NZ’s Business Talent Crisis

September 3, 2008 – 3:08 pm

Kiwi Foo Camp was my way of finding and support great technical talent in NZ. Last week I realized that NZ’s critical shortage isn’t in technical staff, it’s in business staff. This goes beyond the widely-deplored lack of VC experience—where are our deal-making CEOs, the well-networked bizdev gurus?

I ask because t’s the rare geek who successfully runs a company; even the Google boys needed adult supervision in the form of Eric Schmidt. Building a business takes different skills than building a product: salesmanship, attention to the accounts and to corporate structure, insight into finance and business metrics. These are all things that geeks tend to throw up their hands and put aside in favour of an interesting Javascript bug.

The ideal CEO and bizdev person has same love of sales, business, and management details as a technical geek has of operating system, programming language, and API details. And where are they in NZ? Where are the people who ran and sold their last company and are looking for the next one to start? I’d even take the people who have built a solid reputation within a big company and want to start their own. Rod Drury is the first name that springs to mind, but I challenge you to find a second. Rowan is investing in but not joining companies. Sam Morgan is still at TradeMe.

Leave the names as comments or mail me as nathan AT torkington DOT com. I’d like to invite more of these people to Kiwi Foo as part of my new mission to find and support more types of talent.

  1. 2 Responses to “NZ’s Business Talent Crisis”

  2. I would totally agree with that comment. I spoke at an online advertising conference a couple of years ago, after Fairfax brought Trade Me. Sam Morgan was a key note speaker. He basically said the same thing when it comes to online publishers in NZ, that he found it hard to have an intelligent conversation with anyone else in NZ… well back then anyway, I think there are some pretty savvy publishers these days. (by the way I have been told Sam has low level involvement with Trade Me these days).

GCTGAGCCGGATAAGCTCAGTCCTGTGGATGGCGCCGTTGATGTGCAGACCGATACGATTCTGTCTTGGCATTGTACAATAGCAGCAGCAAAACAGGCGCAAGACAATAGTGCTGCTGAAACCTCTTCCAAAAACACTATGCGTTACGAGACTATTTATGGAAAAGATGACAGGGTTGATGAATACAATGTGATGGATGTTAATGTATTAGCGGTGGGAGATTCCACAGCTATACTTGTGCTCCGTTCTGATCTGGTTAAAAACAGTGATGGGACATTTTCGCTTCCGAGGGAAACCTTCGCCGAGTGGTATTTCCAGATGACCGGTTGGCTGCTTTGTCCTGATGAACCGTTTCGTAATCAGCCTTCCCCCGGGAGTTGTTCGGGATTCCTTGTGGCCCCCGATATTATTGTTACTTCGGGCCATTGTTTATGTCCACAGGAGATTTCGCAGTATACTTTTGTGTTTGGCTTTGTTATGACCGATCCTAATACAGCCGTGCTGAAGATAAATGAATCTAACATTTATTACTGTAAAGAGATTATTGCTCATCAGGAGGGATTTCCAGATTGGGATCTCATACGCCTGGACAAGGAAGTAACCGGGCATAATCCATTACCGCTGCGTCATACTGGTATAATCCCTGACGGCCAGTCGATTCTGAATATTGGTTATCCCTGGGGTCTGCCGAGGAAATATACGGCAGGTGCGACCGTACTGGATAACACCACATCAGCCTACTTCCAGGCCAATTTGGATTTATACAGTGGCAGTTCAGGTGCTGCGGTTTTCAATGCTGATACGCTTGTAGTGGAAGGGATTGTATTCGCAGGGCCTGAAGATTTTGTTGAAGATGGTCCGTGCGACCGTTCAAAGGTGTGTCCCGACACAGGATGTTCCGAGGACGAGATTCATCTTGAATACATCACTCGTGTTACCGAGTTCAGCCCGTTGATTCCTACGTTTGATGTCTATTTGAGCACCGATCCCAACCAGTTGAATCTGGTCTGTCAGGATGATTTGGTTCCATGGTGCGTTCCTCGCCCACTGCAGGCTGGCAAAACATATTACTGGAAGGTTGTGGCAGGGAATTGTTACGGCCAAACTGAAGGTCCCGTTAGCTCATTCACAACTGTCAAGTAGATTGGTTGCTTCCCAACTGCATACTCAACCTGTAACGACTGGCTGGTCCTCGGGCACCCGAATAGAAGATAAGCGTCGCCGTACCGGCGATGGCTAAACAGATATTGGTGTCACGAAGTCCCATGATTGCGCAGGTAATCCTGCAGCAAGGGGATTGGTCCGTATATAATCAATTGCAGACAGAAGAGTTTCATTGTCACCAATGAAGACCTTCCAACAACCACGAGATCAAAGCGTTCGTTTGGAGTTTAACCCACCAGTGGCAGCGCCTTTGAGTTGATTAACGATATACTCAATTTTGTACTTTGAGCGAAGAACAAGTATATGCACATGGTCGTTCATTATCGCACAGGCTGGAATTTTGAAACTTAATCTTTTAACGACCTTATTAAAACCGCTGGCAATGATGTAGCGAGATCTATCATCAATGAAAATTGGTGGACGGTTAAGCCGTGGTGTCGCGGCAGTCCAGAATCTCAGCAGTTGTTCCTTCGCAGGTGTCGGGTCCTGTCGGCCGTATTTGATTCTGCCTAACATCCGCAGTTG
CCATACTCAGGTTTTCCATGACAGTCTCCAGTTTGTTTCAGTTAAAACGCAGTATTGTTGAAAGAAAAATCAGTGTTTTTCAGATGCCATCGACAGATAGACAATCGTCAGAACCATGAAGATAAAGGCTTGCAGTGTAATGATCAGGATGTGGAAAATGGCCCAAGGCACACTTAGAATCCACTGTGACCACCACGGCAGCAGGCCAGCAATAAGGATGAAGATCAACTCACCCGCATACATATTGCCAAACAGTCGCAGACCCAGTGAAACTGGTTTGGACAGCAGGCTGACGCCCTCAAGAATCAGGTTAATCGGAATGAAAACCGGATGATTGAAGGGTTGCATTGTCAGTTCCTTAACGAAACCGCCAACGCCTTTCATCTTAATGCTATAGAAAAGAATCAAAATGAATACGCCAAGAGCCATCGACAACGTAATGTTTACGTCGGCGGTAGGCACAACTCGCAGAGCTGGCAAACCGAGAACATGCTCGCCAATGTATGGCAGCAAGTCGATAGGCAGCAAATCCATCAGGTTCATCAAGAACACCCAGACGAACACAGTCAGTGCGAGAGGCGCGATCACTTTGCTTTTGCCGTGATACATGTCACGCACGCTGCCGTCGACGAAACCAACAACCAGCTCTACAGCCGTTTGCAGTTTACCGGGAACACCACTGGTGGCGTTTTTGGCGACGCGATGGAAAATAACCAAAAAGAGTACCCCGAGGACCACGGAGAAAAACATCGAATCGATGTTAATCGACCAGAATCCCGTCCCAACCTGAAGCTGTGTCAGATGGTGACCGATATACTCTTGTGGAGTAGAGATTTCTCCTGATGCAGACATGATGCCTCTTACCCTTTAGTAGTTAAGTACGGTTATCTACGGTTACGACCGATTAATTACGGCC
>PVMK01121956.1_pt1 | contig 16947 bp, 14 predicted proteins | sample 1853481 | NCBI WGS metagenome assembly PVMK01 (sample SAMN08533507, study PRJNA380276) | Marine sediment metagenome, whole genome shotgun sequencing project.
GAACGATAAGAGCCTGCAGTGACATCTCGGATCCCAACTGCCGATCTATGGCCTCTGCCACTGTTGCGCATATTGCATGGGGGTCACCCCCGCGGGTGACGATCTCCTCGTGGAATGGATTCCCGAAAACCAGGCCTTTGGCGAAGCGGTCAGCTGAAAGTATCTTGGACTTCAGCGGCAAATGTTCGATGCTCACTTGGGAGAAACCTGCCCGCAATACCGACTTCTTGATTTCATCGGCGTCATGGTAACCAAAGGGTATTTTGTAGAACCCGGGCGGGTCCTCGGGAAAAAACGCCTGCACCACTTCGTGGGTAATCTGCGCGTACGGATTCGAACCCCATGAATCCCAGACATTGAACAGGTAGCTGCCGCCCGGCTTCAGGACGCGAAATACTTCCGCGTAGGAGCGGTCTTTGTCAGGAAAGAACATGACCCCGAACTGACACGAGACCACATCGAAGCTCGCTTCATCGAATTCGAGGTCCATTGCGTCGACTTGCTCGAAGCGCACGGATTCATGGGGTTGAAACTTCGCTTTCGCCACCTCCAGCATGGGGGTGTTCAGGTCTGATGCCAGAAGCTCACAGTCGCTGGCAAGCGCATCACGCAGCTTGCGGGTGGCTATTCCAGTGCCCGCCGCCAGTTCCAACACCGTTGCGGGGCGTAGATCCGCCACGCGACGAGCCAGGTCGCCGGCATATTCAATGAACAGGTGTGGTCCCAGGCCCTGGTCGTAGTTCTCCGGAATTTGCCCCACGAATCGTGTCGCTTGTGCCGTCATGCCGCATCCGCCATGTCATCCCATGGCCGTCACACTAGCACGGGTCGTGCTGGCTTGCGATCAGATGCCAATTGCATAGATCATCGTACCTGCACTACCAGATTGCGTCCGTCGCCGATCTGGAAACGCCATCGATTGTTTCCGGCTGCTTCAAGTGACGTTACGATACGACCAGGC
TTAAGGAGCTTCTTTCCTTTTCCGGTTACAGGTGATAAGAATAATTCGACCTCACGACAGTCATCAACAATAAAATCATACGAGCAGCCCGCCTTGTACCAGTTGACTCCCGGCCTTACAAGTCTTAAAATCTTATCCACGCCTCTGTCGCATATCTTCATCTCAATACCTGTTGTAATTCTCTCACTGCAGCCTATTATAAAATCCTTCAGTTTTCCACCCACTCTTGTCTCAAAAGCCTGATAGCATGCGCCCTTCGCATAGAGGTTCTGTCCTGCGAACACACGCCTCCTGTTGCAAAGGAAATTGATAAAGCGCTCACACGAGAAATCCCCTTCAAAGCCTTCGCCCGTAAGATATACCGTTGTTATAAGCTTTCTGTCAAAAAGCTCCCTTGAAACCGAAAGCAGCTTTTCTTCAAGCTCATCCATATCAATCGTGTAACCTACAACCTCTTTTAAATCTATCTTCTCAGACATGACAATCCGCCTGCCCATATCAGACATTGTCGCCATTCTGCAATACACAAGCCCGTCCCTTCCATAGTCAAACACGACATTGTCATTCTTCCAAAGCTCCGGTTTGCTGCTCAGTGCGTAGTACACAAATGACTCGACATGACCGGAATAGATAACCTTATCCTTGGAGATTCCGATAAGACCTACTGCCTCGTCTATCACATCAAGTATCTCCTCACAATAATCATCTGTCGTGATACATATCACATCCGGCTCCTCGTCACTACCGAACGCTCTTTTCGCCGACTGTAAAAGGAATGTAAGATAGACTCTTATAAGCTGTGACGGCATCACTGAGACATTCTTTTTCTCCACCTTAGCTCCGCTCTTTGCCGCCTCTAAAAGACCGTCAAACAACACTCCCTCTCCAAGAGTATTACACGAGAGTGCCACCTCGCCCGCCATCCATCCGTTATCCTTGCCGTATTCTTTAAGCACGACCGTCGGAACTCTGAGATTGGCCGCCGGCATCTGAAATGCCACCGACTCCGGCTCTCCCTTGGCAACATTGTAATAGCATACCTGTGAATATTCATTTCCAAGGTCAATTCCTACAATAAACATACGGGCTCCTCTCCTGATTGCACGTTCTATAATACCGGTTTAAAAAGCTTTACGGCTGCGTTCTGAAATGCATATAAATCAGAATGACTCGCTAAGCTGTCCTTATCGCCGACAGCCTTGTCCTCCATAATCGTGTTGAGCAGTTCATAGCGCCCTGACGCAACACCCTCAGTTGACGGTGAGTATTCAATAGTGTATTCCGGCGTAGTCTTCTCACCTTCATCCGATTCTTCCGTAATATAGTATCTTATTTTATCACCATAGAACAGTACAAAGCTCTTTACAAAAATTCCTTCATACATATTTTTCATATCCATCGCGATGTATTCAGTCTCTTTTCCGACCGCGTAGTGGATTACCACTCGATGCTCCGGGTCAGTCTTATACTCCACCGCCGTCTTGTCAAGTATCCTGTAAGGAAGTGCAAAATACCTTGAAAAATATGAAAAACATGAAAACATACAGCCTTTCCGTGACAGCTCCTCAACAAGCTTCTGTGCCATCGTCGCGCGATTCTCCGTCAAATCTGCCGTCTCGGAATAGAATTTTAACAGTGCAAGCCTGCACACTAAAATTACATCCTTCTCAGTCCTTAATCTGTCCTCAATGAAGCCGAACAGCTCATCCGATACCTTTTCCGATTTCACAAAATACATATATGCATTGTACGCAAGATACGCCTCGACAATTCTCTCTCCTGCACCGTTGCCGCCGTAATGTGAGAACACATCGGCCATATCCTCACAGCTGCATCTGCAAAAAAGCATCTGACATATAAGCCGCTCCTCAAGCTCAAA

I used to work for Fairfax Digital, some 8 years ago, so come from an advertising background (was previously a sign writer before this). I now run a small Web Design & Development / Advertising Agency in Queenstown.

    I contract to several developers / designers and find while they produce great work, they don’t always have perspective on real world business needs.

    Business Staff are hard to come by… I think a lot of it comes down to their background, and normally find that adaptable people, who have been “jack of all trades” are the best. Someone that has an understanding of the technology, but are not necessarily a specialist, can normally see the big picture rather than the code.


    By accede on Sep 3, 2008

  3. Good post.

    My advice to new start-ups is to incorporate a business person near the beginning. Start with someone who is at the same level as the other founders – a business grad that gets the internet and can grow with the company. Sam, Rod and Rowan all had to learn this stuff on the fly while earning peanuts and are now way too senior for a proper role in a small company.

    But start-ups should seek advice from more experienced people. e.g. Sam had Rod on the Trade Me board, a board which governed Trade Me extremely well.

    From the other side, the more experienced/educated/expensive people don’t need to be there every day, just consulted now and then. (It is, for example, how I helped Trade Me – 3 days a week when in NZ & not at all for months at a time overseas.)

    There are experienced & trained business/internet people out there now, people that get the internet (without being able to code in Ruby) and really get business. They may be junior, they may be senior, but they are often part time, and they often blog.

    Rowan, Sam & Rod seem to only invest in companies where they can also provide advice. A decent shareholding is one way to ensure (or try to) that your advice is listened to. I’m the same (with less zeros to invest) and have stakes in several companies at various stages.

    If there is no equity involved then the opportunity cost is too high for working at start-ups, so if you want a senior person on board be prepared to pay for it (or let them invest). That said pretty much anyone in New Zealand will always make time for a coffee and advice session.


    By lancewiggs on Nov 13, 2008

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